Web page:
It had been made over two thousand years before, a miracle of craftsmanship to celebrate the miracle of Greek victory over the Persians at Plataia, with three fearsome snake’s heads supporting a great bronze cauldron. It had stood for centuries at the oracle of Delphi, until Constantine seized it and dragged it here to beautify his new capital. The centuries since had been unkind to it. The cauldron was long gone; the heads, more recently, had disappeared.

Yashim had known the Serpent Column for years before he first saw the bronze heads in Palewski’s wardrobe. He had imagined them to look like real snakes, with broad jaws and small, reptilian eyes, so he had been shocked by the monsters whose cruel masks he had explored by candlelight that evening. They were creatures of myth and nightmare, fanged, blank-eyed, seeking to terrorise and devour their prey. Malevolence seeped from them like blood.

Yashim leaned over the railing, to peer down into the pit from which the Serpent Column sprang. The other columns stood on level ground. Was it because the snakes emerged from somewhere deeper, some dark, submerged region in the mind? He shuddered, with an instinctive horror of everything cultish and pagan. From above, the coiling snakes looked like a drill, a screw digging deeper and deeper into the fabric of the city, penetrating its layers one by one.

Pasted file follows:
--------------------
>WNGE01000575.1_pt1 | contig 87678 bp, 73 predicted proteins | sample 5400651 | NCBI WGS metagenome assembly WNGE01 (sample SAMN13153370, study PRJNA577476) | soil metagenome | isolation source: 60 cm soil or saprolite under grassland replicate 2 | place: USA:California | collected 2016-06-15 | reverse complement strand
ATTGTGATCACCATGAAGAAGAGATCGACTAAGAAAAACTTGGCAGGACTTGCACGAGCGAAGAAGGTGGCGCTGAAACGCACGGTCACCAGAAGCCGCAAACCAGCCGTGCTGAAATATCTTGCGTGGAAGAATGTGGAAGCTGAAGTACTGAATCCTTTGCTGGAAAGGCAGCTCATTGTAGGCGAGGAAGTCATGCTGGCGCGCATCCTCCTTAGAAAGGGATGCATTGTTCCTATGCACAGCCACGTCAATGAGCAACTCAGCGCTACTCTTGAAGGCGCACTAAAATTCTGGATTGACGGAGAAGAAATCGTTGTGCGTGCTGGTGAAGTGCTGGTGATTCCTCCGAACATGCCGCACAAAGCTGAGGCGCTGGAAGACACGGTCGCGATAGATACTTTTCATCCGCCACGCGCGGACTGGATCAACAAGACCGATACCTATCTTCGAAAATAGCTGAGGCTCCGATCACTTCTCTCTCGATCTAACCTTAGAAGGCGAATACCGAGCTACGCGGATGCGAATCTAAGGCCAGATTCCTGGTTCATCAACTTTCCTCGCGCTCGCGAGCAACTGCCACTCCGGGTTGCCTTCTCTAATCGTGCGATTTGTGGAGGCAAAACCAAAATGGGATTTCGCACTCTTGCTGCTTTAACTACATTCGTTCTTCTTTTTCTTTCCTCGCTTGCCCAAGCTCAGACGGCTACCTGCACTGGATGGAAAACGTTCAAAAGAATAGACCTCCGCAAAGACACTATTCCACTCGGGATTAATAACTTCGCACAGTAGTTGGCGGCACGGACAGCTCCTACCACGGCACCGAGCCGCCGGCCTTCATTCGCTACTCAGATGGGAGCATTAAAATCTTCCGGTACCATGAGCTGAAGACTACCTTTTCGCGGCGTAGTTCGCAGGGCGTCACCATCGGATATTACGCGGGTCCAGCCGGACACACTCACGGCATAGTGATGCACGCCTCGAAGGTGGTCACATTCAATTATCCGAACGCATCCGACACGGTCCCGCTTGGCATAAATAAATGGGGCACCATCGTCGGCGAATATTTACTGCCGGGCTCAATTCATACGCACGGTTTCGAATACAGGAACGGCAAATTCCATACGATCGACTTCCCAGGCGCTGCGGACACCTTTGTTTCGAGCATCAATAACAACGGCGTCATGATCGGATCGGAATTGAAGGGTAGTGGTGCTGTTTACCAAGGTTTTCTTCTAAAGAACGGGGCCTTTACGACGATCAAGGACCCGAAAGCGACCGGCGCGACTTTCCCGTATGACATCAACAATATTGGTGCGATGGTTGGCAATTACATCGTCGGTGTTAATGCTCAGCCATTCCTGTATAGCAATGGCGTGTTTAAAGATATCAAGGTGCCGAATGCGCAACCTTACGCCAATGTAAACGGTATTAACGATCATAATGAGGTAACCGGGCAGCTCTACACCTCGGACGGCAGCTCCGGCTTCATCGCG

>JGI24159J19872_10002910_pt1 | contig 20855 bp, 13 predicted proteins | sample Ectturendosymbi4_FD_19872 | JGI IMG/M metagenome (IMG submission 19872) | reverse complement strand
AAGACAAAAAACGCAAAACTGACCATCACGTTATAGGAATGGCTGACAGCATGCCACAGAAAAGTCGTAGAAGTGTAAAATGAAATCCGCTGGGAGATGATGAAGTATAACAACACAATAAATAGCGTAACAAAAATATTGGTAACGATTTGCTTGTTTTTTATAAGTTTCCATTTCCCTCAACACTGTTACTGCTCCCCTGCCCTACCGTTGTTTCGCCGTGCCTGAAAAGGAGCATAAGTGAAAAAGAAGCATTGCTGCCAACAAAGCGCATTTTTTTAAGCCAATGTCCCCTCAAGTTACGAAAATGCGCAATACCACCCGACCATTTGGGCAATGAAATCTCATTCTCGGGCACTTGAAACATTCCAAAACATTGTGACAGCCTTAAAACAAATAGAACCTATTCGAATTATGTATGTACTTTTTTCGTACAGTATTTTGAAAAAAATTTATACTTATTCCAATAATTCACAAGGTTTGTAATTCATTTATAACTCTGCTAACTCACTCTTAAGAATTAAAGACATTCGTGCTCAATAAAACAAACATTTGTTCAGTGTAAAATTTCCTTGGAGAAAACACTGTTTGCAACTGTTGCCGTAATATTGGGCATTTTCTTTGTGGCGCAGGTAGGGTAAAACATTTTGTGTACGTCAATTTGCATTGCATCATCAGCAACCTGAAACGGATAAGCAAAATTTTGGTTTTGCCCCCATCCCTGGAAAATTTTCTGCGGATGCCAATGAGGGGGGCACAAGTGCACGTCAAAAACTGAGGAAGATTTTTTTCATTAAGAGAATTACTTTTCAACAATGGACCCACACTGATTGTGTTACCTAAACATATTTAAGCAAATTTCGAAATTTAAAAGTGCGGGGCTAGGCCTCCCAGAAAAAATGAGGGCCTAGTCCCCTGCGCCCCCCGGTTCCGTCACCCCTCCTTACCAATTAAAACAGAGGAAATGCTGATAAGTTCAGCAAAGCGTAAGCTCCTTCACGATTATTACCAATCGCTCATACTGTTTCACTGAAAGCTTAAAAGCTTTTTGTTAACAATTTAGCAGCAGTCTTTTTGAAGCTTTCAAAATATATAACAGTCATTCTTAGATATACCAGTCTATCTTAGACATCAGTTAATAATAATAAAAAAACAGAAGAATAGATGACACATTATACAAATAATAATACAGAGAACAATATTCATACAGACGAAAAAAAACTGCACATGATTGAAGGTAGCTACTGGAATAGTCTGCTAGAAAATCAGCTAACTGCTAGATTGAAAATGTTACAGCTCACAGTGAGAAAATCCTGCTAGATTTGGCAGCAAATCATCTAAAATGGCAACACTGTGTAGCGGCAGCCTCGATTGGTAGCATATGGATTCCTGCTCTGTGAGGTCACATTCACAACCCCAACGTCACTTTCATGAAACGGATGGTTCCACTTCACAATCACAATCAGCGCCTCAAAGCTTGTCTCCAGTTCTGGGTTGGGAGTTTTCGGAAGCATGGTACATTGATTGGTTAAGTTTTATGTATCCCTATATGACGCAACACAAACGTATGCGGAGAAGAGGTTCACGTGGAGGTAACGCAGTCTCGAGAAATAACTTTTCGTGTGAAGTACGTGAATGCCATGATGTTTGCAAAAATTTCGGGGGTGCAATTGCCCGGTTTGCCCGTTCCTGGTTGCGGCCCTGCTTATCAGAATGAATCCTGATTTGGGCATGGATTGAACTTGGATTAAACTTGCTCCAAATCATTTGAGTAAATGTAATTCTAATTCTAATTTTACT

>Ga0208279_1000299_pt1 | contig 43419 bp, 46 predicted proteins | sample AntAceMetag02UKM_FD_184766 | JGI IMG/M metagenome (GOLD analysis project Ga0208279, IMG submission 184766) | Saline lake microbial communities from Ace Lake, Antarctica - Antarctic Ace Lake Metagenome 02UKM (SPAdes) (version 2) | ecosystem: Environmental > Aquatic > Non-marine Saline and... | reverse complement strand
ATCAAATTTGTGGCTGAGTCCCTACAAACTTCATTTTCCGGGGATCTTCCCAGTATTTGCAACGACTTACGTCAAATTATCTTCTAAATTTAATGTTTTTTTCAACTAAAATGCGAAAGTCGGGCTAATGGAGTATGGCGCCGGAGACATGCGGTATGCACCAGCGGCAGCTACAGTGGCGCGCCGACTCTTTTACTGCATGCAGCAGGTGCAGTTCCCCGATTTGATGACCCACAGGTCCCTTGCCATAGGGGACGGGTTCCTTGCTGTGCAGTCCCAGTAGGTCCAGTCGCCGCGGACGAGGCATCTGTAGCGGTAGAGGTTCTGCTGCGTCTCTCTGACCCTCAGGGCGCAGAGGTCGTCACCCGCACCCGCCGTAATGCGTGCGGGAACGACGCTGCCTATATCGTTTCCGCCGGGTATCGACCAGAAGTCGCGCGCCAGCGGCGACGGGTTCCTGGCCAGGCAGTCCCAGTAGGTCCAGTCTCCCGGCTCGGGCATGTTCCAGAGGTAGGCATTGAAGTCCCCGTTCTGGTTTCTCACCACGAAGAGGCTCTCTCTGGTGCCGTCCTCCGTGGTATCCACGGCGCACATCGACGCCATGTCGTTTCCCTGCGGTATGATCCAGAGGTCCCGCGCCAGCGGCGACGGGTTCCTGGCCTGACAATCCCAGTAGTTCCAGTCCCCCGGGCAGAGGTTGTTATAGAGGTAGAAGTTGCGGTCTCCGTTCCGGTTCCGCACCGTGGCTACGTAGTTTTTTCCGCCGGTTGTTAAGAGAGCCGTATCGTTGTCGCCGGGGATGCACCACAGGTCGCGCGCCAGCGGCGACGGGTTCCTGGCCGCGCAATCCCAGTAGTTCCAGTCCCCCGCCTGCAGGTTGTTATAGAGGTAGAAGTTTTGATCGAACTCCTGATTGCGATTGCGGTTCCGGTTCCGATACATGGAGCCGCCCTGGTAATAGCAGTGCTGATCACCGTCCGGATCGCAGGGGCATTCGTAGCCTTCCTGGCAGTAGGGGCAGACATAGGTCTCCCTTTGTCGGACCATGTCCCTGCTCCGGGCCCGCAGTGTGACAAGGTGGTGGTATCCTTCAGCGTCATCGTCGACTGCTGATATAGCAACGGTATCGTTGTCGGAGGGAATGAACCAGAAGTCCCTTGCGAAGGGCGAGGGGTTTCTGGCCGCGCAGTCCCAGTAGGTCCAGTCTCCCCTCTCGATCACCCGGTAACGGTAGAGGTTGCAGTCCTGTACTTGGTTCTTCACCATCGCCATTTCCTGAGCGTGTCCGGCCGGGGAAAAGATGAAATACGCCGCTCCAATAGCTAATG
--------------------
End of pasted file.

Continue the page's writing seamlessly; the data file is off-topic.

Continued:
If you turned it so that the coils bit deeper into the ground, if you traced the sinuous curves of the serpents’ bodies from the tail up, you would bring the fanged monsters closer. And eventually you would find yourself staring into those pitiless hollow eyes and the gaping mouth, into the dark side of myths and dreams: terrorised, and then devoured.

Yashim glanced back at the Egyptian obelisk. It seemed cold and reserved, careless of its fate. The Roman column was nothing but a platitude: empires decay.

But between them, the green-black coils of the brazen serpents referred to a dark enigma, like a blemish in the human soul.

From The Snake Stone


Jeremy Seal has made a useful assessment of the current travel situation here.

The Baklava Club

The fifth – and final? – Yashim adventure is now out in Estonia (where we held the premiere in Tallinn a week ago) – and in the English-speaking world, too.

The gorgeous US edition

I am delighted with this charming review from Huon Mallalieu in Country Life: